It’s True. Older Mobile Phones Were/Are Better

You often hear people say, semi-joking, that their old non-smartphone was better for making phone calls than their new four-times-the-price ‘smart’ phone. Turns out they are right.


UK-based communications regulator Ofcom has recently released some interesting information.

The previous generation of 2G mobile phones, or cell phones (as they call them in the US), actually were (are) better for making and ‘holding’ a phone call than the latest 3G smartphones.

As professor Sumner Miller might have said: “We ask ourselves, why is it so?”

Well it seems that there are two key reasons why it is so.

Larger Better-placed Antennas

The first and most important reason is that the antennas in 2G mobile phones, or feature phones (as they are now called), were larger and generally better placed—in that they had more free room around them.

The ongoing drive to make smartphones thinner and thinner is causing the antennas to be made smaller and smaller, and, in addition, they are being placed closer and closer to either interference causing or signal blocking components (such as the battery itself) within the phone assembly.

Allocated More Battery Power

Based on the assumption that all major cities in the world now have an overkill of mobile phone cell coverage mobile phone manufacturers are cutting back on the amount power assigned to driving the antenna.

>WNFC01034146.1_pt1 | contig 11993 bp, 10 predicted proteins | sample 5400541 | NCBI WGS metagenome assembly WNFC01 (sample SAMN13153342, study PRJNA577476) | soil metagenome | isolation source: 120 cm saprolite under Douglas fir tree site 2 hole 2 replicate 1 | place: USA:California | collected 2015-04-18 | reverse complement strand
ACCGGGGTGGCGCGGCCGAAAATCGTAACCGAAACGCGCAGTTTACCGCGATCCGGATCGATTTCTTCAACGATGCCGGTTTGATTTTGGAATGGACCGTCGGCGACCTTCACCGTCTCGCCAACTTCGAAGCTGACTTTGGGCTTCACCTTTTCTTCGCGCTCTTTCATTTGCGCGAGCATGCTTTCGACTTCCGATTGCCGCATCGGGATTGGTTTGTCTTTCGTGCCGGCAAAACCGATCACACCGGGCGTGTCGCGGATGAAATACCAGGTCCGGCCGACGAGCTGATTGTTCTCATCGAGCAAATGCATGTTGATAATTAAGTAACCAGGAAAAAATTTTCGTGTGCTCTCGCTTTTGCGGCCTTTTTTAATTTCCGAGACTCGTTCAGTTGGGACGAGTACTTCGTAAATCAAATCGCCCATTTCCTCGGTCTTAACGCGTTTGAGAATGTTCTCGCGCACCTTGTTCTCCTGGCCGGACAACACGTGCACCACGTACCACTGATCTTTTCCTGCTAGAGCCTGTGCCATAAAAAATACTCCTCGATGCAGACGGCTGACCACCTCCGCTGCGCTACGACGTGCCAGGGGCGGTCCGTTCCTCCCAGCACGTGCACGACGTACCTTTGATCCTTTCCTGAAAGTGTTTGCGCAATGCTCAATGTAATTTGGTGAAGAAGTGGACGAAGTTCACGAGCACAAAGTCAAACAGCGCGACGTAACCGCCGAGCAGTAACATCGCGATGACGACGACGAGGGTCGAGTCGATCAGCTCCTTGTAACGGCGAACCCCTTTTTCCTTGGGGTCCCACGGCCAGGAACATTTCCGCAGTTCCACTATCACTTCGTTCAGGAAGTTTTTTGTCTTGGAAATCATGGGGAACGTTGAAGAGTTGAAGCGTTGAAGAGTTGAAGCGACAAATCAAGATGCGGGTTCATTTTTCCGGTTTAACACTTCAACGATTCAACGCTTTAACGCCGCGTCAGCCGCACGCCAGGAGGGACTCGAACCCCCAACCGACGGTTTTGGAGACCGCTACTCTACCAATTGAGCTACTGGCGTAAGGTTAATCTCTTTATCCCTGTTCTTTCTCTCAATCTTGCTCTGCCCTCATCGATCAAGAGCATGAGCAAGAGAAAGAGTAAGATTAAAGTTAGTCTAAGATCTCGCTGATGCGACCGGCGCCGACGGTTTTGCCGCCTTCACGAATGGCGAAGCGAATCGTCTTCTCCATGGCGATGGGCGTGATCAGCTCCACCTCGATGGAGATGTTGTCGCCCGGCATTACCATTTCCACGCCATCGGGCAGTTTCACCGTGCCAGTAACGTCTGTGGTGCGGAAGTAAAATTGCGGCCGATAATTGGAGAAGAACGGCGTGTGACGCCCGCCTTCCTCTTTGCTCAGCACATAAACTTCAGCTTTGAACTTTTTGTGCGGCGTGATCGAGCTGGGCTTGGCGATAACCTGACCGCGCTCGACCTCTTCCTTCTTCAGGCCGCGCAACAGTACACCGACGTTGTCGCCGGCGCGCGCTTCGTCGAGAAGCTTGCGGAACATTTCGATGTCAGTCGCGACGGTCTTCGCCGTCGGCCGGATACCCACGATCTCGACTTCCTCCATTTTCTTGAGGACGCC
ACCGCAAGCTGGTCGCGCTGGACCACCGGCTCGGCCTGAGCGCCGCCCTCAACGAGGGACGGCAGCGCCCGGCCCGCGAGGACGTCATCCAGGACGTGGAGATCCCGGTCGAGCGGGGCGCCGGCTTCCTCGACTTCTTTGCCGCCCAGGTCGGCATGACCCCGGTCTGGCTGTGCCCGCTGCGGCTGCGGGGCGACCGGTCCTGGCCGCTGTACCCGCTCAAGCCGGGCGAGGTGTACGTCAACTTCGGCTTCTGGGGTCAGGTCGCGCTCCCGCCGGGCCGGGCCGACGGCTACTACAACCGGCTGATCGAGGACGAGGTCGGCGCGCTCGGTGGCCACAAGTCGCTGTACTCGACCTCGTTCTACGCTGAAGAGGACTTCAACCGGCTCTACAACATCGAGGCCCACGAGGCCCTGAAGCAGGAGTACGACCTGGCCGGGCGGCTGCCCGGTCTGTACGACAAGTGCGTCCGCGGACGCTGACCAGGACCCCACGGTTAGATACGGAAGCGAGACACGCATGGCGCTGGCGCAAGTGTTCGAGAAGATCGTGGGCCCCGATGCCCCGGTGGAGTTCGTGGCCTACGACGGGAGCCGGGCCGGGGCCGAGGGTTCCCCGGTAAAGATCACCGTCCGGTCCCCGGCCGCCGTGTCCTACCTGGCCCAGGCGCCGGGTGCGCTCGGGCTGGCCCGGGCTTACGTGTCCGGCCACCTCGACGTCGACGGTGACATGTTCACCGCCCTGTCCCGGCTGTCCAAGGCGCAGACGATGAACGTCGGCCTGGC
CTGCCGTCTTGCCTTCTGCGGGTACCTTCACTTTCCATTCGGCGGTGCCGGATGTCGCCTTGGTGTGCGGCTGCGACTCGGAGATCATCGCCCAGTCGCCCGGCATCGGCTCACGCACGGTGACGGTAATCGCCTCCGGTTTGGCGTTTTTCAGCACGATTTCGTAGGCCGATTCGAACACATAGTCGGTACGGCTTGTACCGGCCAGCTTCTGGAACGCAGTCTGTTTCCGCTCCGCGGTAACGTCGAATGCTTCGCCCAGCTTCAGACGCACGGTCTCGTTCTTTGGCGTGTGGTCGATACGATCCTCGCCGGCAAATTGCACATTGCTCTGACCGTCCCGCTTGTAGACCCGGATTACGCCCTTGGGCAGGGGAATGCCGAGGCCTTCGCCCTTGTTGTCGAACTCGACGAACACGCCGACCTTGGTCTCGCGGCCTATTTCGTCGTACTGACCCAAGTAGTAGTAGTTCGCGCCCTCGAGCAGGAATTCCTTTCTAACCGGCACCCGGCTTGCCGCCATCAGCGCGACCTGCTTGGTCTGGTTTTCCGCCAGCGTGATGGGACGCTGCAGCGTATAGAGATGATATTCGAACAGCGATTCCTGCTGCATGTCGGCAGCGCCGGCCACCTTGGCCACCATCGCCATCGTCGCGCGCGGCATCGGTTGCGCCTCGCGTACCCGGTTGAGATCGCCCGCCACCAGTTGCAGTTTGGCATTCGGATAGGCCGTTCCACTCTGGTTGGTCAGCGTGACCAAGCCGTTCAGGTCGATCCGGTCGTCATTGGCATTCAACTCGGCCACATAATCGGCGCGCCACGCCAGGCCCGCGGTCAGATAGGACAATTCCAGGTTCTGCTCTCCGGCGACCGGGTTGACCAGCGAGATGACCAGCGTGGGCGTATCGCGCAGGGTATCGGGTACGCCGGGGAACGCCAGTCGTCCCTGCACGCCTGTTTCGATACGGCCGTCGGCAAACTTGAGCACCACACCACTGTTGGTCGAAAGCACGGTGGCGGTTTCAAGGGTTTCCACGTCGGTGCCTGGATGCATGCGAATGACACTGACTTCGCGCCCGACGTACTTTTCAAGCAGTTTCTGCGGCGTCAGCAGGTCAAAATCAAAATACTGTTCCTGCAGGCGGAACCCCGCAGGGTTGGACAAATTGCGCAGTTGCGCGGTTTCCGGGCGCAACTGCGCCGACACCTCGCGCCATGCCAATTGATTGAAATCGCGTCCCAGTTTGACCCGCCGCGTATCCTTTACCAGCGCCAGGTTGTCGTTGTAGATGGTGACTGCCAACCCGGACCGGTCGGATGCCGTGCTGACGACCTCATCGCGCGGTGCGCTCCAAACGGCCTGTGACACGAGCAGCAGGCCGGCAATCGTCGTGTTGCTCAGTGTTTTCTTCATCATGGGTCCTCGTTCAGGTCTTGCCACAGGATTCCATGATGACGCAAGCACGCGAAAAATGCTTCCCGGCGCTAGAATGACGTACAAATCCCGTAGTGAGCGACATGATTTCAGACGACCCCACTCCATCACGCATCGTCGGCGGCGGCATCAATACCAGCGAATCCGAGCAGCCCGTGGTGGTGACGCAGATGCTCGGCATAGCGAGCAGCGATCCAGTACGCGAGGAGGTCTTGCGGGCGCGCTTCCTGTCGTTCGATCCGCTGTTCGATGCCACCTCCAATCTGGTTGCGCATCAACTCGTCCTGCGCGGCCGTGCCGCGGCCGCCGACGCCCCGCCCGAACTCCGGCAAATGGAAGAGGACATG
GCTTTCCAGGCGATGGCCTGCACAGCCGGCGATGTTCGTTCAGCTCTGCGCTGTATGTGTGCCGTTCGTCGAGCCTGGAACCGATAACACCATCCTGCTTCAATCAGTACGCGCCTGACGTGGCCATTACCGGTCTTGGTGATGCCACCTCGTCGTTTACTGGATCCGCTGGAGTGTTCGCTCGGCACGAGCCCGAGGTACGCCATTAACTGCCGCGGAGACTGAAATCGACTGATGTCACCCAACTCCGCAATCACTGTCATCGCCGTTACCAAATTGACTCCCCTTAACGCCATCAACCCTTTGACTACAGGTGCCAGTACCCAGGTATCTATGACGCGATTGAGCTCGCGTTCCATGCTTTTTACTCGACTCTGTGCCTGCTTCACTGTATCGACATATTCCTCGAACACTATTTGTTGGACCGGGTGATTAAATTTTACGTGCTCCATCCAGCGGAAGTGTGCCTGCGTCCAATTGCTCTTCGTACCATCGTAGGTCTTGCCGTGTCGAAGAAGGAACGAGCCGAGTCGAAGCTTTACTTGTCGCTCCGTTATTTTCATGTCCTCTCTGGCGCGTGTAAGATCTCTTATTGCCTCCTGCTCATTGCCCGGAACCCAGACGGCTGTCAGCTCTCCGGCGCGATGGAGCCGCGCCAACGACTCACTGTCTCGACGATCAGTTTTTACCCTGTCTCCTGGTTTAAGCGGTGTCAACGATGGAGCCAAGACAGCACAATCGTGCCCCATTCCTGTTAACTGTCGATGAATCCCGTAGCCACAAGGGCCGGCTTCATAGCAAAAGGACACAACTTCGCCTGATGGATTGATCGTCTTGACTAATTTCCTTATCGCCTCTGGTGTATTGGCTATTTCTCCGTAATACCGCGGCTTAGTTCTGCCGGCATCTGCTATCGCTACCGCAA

Driving an antenna takes battery power and one of the biggest issues with smartphones is they amount of battery power they draw. Typically it is necessary to recharge a modern smartphone every 24 hours (once a day). Because of this smartphone manufacturers save and conserve power every where they can and one place to save power is how much is allocated to driving the antenna.

With the ‘old’ feature phones there was much less going on that took power from the battery. Certainly there was no 3.5” or 4” backlit LCD display to drive, no 3G data connection, and no layered touch-screen membrane to power. All of which consume huge amounts of battery power.

So feature phones were (are) able to assign more power to driving the antenna when required and still provide a battery life, on average, of around four days.

So the next time you hear someone remarking that they are sure that their old non-touch screen phone worked better as a phone they are not imagining it—it most likely did.